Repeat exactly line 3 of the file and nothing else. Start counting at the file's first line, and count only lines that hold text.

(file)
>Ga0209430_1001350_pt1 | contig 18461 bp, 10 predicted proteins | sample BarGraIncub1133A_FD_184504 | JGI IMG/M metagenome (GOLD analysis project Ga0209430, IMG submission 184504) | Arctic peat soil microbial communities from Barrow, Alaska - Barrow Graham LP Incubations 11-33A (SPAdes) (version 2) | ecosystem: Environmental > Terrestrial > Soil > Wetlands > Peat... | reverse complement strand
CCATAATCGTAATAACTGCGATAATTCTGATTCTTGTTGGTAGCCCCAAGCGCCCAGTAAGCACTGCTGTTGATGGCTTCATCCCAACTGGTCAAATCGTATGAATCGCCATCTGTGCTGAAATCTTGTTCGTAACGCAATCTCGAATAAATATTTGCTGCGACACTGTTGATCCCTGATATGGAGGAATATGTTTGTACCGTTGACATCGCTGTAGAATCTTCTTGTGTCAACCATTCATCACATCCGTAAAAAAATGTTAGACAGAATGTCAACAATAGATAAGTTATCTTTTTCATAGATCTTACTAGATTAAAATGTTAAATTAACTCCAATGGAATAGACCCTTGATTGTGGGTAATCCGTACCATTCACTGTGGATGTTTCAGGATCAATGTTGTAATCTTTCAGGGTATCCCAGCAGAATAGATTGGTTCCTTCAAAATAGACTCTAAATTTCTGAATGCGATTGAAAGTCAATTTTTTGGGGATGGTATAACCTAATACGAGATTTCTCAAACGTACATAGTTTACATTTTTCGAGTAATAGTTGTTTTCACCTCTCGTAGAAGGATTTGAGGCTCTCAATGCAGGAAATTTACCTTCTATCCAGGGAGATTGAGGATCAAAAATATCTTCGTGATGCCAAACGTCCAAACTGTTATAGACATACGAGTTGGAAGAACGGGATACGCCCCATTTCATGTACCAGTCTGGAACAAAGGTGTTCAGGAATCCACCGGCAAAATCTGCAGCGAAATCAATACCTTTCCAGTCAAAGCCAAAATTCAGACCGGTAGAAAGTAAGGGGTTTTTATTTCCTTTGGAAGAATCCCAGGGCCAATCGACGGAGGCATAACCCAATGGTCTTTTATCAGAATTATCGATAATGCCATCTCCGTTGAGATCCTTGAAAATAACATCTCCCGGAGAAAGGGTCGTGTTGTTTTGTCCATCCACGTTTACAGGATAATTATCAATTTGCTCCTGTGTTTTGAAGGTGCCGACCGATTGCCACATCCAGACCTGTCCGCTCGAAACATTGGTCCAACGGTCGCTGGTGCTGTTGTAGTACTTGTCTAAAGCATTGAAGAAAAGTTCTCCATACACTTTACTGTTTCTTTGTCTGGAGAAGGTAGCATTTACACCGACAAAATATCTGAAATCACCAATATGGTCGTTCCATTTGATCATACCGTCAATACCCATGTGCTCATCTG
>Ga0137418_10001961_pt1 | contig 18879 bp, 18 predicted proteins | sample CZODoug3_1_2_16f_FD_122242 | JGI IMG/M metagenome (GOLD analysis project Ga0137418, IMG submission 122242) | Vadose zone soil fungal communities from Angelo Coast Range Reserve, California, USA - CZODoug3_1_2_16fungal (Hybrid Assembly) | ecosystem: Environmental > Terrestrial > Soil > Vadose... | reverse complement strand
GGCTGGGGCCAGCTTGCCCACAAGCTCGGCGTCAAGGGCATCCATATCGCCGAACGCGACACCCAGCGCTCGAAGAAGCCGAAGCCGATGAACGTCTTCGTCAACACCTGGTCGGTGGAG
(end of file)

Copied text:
>Ga0137418_10001961_pt1 | contig 18879 bp, 18 predicted proteins | sample CZODoug3_1_2_16f_FD_122242 | JGI IMG/M metagenome (GOLD analysis project Ga0137418, IMG submission 122242) | Vadose zone soil fungal communities from Angelo Coast Range Reserve, California, USA - CZODoug3_1_2_16fungal (Hybrid Assembly) | ecosystem: Environmental > Terrestrial > Soil > Vadose... | reverse complement strand